Engineers and others have problems with boundary conditions for "pressure-driven" flows when there is no pressure. Then there is the derivation NSE from first principles, i.e. applying Newton's law to the forces, including pressure, acting on a small volume of fluid. This is the first engineering mindset. But these have an elegant explanation.

In the mid-1980s, there was a lively interest in divergence-free methods because they offered the prospect of decoupling the pressure, resulting in smaller systems to solve. But this approach was eventually abandoned as unworkable, although they were only a few steps away from the solution. However, they all used Lagrange finite elements, another mathematical mindset.

Earlier, there was a lot of work on developing Hermite elements for shell calculations. These elements have a scalar, and components of the gradient (and perhaps higher derivatives) as degrees-of-freedom. These can be twisted a little to make the DOFs the scalar stream function and the components of the divergence-free velocity. Taking the curl of this SF element yields a divergence-free velocity element. And there you have it.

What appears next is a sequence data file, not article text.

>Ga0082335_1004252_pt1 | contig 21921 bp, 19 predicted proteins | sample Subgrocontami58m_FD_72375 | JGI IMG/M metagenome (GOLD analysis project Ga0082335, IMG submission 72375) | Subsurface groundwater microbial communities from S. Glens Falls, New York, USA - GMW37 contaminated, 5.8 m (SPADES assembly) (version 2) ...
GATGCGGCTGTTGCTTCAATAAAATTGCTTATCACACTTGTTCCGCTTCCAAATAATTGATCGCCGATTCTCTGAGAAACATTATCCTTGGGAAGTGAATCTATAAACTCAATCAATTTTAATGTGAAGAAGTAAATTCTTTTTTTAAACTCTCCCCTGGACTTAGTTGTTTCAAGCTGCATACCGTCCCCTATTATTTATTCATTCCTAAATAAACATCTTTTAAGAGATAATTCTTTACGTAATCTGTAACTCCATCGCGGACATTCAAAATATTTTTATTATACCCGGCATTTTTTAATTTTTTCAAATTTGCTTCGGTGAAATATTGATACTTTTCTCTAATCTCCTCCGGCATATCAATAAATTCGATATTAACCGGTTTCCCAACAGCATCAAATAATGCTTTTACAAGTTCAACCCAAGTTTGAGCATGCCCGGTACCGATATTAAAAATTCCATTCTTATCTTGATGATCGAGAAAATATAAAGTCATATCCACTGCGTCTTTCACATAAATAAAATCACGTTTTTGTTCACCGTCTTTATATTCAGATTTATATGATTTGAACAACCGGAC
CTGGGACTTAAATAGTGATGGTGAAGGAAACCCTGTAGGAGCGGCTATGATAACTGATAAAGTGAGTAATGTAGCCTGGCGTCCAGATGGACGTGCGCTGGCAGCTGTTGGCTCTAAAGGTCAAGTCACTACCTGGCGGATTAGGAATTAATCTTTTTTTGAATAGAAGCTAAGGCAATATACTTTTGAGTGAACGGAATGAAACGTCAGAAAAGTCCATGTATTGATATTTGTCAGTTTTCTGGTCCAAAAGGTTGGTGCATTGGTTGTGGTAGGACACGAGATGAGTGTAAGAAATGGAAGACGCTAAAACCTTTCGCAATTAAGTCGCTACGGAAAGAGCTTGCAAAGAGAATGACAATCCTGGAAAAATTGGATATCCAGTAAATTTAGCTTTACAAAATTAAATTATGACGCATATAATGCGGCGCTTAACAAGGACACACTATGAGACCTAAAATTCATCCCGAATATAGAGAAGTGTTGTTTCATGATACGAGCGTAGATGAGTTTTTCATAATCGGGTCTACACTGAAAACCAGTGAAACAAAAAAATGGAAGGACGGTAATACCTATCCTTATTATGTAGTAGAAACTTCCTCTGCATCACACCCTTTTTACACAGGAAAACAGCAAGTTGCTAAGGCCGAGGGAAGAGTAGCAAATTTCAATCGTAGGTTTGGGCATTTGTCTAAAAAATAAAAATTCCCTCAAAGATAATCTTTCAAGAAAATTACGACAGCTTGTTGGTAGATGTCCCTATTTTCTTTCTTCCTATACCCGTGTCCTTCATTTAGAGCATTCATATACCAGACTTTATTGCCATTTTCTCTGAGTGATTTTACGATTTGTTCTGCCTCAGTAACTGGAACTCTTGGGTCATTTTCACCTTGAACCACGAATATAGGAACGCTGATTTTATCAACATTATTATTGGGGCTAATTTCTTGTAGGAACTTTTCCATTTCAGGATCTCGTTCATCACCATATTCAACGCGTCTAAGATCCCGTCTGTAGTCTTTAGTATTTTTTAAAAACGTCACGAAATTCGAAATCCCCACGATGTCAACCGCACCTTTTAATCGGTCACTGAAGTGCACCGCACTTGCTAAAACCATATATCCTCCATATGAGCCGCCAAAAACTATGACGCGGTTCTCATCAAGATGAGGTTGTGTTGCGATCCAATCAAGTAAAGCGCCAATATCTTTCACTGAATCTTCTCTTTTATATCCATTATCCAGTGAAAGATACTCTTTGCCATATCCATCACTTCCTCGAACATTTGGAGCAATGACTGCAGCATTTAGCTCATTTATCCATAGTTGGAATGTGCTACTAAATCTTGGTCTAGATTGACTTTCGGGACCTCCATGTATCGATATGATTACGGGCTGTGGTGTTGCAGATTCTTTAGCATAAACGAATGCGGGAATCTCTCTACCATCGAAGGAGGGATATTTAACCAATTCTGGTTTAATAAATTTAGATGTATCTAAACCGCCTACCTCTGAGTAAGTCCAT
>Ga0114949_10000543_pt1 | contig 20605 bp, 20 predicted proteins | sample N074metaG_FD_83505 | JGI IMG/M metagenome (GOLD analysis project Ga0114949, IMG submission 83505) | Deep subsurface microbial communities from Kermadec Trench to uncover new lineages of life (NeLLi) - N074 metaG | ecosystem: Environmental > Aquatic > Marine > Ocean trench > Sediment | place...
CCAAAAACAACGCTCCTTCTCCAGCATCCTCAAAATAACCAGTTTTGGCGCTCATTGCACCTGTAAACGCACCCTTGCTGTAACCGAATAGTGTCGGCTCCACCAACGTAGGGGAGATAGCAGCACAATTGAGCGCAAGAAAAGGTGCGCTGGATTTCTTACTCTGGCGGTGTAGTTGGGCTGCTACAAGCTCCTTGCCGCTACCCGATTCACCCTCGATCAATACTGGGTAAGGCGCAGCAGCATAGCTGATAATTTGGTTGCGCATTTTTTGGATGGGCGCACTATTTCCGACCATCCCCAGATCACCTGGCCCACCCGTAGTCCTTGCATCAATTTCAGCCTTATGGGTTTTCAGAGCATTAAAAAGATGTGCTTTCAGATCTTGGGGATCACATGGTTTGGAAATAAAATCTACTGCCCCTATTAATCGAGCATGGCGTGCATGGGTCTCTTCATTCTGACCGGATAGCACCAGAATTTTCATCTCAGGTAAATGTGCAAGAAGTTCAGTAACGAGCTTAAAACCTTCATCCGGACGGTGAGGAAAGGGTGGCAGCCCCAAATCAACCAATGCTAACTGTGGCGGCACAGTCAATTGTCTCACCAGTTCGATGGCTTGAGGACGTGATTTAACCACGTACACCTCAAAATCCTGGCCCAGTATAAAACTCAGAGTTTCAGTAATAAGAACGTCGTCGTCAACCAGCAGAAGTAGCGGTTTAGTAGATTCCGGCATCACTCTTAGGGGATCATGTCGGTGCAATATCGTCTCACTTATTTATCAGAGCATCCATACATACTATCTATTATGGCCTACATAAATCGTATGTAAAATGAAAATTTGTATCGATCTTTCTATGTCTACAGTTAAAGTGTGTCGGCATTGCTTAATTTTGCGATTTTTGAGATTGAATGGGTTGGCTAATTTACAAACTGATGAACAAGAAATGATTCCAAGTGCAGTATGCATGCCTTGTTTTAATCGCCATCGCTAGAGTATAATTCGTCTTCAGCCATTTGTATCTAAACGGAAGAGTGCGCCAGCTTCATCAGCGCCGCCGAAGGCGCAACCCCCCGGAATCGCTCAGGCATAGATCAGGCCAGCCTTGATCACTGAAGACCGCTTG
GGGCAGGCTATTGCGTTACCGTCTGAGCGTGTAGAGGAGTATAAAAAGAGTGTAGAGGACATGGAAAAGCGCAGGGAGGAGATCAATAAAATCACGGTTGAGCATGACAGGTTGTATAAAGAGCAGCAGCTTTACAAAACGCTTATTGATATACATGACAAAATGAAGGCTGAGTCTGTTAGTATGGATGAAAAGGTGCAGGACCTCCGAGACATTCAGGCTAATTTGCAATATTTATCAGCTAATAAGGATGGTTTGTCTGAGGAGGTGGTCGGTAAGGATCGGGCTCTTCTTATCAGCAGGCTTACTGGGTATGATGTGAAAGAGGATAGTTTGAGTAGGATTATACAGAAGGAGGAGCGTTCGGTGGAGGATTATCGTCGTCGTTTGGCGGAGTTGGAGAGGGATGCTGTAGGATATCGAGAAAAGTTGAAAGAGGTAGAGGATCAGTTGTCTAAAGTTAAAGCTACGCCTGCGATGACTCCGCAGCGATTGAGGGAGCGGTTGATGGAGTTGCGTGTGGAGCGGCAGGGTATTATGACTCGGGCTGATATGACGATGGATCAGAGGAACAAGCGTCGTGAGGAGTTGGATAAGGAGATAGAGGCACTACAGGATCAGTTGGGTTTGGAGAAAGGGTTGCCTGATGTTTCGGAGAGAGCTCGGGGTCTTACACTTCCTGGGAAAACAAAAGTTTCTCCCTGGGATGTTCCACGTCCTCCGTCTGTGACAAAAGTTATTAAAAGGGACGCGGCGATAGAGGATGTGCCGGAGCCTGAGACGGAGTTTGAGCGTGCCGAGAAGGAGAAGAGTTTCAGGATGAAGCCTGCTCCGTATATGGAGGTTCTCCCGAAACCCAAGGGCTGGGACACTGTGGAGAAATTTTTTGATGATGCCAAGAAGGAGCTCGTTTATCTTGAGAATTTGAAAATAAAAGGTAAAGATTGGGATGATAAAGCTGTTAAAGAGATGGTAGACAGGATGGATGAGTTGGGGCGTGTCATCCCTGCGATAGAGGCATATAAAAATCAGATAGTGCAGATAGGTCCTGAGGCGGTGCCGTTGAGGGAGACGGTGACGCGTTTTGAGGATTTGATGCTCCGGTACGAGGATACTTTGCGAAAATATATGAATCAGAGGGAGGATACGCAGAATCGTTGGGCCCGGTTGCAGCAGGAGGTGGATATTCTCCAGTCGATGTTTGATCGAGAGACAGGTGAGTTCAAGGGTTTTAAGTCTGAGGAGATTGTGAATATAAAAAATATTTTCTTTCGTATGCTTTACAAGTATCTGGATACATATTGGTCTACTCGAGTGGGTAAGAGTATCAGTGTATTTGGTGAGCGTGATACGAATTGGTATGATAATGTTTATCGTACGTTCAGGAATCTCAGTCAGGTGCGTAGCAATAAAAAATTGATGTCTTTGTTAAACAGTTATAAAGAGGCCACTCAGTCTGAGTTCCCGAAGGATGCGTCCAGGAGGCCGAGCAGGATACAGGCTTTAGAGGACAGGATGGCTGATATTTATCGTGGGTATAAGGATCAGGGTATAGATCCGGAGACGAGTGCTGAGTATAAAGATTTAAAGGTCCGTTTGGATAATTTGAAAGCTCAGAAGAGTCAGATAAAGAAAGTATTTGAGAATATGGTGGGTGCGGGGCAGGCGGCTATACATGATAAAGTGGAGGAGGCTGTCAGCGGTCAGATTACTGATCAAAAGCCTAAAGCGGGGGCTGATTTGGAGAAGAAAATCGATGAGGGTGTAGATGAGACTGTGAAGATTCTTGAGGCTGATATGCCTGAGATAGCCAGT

If you expand the velocity in terms of a divergence-free basis, the result is necessarily divergence-free. Using the Galerkin method with divergence-free weight functions, the pressure gradient decouples because of orthogonality of the gradient and the curl of the stream function as guaranteed by the Helmholtz decomposition.

So there you have it. It could have been done 20 years ago but for those mindsets. A simple, elegant method for solving the NSE, where only the nonlinearity of the convection term remains. There is no LBB condition, even when recovering the pressure from the velocity, and no question about pressure BCs. Oh, pressure-driven flows: there the flow is determined by a boundary condition on the sream function. And the first-principle derivation of the pressure-gradient term? Well pressure disturbances in an incompressible fluid propagate at infinite speed, so any attempt to establish a dynamic pressure gradient fails because the gradient is instantly equilibrated, so there can't be a pressure term, but I have over-simplified this.